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Image: Gelareh Kiazand

These Stunning Photos Document a Changing Climate in Antarctica

Gelareh Kiazand

An expedition brought women from the Middle East and South Asia to Antarctica.

Image: Gelareh Kiazand

In March, I joined the 2041 expedition to Antarctica on a two-week mission, led by polar explorer Robert Swan, to learn about climate change and to see the continent firsthand. Antarctica is currently protected by an environmental protocol which is set to expire in 2041, potentially opening up the least-inhabited continent in the world to exploitation.

Our journey aboard the Ocean Endeavour embarked in Ushuaia, at the southernmost tip of Argentina, and included 140 people from 30 nations. Considering the costs of the expedition are quite substantial ($15,000 USD for the trip) many of those who joined had raised the money through crowdfunding methods, or sponsorship.

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Myself and three other women were sponsored through an American company, Calvert Investments. Swan wanted to bring more women on board, particularly from the Middle East and South Asia, as he believes that it's important to make people in those regions more aware of climate change.

I was born in Iran and have lived across three continents, in Iran, UAE, London, Canada, Afghanistan, and now Turkey. (I am now mostly based in Istanbul.) In my experience, the environment was never a part of the conversation until it affected people's lives personally: For example, when people experienced constant water shortages, or stomach disease due to dirty water, its then that you would begin questioning why and how can it be fixed.

Even at those moments, I thought that it was someone else's responsibility.

I freelance now as a photographer and a videographer, which has allowed me to appreciate the little beauties we have left on our planet. This was my first time faced with climate change. Seeing Antarctica in front of me, it became clear that moving towards a "cleaner" world will be harder than I thought, as global warming is having a huge impact already. We all have a responsibility to address it.

All photos by Gelareh Kiazand

An abandoned whaling station on Whalers Bay, on Deception Island off the Antarctic peninsula. It holds an active volcano that last erupted in 1970. In the early 1900s, whalers used this site as a base for their activities. Now, the seals have taken back their land, living amongst the rubble that still speaks to the carnage that once was. This was our first landing point on our expedition to Antarctica in March 2016.

The view from my room onboard the ship, Ocean Endeavour. Tabular ice shelves seen in the distance had broken off from the Larsen-B ice shelf in 2002, which has been retreating due to the effects of global warming.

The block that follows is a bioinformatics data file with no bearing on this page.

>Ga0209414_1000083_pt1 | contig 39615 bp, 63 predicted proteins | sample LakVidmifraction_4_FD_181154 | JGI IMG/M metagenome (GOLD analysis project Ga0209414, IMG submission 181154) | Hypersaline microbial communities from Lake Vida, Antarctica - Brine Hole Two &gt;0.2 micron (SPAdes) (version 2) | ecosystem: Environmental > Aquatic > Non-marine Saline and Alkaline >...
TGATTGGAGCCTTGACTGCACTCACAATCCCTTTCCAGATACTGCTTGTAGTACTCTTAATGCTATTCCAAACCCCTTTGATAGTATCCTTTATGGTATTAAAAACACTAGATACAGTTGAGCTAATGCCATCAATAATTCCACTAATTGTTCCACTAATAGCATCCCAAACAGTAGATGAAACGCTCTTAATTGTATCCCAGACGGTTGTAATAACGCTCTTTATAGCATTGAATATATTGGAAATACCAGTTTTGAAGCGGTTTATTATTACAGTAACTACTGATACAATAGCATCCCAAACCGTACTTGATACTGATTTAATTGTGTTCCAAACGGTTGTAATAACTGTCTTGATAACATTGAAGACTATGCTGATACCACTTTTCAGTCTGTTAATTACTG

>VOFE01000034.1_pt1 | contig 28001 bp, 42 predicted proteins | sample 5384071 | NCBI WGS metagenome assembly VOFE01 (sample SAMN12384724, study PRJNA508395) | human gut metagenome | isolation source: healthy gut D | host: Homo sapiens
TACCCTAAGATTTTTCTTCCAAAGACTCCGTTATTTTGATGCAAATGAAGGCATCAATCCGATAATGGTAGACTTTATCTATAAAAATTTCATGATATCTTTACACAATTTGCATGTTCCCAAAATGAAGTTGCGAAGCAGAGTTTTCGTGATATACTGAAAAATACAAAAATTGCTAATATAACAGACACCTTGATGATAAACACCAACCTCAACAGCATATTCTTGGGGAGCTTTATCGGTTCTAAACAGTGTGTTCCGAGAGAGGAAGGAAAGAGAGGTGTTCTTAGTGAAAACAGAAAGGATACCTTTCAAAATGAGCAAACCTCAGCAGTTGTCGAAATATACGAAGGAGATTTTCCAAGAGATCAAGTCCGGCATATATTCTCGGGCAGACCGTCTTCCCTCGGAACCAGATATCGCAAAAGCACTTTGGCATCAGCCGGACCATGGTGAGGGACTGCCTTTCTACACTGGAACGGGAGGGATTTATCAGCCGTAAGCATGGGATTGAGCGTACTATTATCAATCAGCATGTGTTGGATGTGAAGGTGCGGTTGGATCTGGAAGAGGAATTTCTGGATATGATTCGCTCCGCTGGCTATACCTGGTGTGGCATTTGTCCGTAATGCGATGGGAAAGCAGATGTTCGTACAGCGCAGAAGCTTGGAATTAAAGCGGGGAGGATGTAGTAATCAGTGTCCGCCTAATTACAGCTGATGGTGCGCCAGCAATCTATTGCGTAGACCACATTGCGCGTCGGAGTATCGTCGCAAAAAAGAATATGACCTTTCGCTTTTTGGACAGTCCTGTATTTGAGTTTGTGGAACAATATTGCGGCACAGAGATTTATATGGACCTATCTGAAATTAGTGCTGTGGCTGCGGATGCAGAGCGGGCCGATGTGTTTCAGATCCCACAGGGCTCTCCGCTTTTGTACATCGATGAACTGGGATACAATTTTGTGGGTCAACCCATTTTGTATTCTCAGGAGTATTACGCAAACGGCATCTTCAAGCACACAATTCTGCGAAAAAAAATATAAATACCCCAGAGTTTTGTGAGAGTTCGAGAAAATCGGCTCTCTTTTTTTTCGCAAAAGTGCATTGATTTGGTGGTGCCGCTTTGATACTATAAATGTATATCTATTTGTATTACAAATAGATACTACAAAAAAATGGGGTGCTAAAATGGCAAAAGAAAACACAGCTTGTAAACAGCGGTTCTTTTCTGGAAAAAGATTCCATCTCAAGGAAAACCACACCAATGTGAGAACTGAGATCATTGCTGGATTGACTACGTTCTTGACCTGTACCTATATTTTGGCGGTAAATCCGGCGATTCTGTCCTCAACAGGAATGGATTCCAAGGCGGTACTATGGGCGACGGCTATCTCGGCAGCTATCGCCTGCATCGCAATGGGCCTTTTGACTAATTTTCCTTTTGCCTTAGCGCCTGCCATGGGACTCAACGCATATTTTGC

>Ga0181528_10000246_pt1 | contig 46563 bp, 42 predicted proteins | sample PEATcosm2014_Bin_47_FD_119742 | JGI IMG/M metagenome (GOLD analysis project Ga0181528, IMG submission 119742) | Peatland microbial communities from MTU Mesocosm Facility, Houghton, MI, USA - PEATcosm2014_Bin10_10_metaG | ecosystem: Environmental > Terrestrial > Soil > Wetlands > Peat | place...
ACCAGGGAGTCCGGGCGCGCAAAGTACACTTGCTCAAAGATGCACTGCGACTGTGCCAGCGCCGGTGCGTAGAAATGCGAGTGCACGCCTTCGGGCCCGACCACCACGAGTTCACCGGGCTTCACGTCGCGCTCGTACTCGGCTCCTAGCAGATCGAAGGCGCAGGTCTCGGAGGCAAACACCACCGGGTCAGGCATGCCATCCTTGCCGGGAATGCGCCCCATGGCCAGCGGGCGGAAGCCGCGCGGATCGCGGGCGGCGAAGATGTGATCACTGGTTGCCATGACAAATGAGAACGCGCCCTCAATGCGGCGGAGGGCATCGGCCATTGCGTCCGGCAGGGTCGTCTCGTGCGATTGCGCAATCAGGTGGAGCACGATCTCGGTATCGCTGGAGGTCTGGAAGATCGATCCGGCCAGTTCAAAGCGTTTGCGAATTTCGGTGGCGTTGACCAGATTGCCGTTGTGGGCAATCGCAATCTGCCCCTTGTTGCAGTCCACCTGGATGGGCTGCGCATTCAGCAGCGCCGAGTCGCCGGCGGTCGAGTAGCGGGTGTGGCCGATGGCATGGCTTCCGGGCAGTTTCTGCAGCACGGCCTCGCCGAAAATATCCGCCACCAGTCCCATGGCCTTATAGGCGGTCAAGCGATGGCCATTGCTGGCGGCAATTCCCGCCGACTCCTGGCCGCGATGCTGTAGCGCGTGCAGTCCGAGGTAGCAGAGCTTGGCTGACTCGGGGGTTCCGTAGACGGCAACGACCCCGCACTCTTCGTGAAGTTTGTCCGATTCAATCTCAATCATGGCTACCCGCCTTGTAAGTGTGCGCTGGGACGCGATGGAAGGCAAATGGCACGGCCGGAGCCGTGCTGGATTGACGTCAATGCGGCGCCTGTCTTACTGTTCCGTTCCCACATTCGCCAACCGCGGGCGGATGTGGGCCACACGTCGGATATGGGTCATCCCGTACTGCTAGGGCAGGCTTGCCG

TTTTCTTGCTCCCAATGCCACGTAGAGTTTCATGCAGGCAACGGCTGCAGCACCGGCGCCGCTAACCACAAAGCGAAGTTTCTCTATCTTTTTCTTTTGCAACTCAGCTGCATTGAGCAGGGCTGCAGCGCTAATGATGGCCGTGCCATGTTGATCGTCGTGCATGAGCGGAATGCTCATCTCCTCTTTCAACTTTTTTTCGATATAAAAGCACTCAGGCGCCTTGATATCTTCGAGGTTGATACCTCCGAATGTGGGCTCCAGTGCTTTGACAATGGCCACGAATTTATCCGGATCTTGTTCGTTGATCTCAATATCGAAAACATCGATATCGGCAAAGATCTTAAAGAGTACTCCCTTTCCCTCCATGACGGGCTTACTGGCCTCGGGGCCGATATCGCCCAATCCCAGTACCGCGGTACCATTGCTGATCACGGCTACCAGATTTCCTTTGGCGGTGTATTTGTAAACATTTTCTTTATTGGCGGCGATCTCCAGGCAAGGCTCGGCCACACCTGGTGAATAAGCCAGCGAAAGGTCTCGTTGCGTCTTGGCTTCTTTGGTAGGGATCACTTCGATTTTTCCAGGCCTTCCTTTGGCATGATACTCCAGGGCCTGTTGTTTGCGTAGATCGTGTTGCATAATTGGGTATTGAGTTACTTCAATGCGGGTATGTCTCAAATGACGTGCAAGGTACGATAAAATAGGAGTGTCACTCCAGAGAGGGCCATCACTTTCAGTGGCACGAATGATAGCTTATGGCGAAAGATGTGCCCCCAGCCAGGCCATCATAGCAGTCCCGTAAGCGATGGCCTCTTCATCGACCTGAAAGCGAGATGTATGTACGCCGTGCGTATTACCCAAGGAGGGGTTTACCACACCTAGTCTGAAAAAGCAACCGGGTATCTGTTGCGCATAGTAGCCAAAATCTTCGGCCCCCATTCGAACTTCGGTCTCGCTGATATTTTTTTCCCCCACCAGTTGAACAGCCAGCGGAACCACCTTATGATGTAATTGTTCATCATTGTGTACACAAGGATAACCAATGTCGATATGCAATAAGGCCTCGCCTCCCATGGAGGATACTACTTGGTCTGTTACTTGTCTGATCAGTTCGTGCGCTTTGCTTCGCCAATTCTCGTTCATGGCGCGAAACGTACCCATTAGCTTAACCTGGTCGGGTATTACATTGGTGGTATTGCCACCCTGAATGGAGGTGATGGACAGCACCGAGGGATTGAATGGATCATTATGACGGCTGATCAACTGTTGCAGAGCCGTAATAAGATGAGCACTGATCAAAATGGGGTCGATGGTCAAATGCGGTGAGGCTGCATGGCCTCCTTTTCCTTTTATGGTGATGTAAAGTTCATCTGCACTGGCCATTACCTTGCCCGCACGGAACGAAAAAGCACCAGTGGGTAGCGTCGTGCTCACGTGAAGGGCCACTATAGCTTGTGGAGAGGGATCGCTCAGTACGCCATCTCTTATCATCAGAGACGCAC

Adela Wahdat, in blue, is said to be one of the first women from Afghanistan to set foot in Antarctica. She stands next to expedition leader Robert Swan, while being interviewed by filmmaker Mark Leisher's team from the US. Wahdat is a jewelry maker for Aayenda Jewelry, based in Afghanistan. (When I lived in Kabul, in 2012, I had the opportunity to film many of its female artisans.) Adela plans to create her next line around what she saw in Antarctica.

An afternoon zodiac cruise through the iceberg graveyard, drifting through and around a sculpture exhibition formed by nature. The ice, in shades of blue and purple, seemed to change colours based on its density and how the sun reflected on its surface. The sea was so still that I could vividly hear the sound of water rolling on the sides of the ice.

Cliff on the west side of Deception Island. It was the one view, for me, that suddenly made Antarctica feel familiar. It was the only place I saw that had no snow, with the sea losing its blue to an Aegean green, creating white waves by the rock side. It took me back to Turkey's seas in that cold moment, a view I saw at times both in Istanbul and Iran.

A penguin running to join its group as to take shelter from the strong winds and snow. The weather can change within a five-minute span, going from a calm sunny day to a dark storm with winds blowing 50 knots or more. Climate change has had a big effect on the penguin population, putting the Emperor penguins under threat due to a sudden shift in weather and lack of krill (a main source of their food).

Last day of the expedition. The aftermath of a glacier calving in to the sea at Neko Harbour. You could hear the ice cracking for about 10 minutes before it actually broke away, and caused huge ripples in the water. The weather was sunny, with light gusts of wind, 20 minutes before this picture was taken.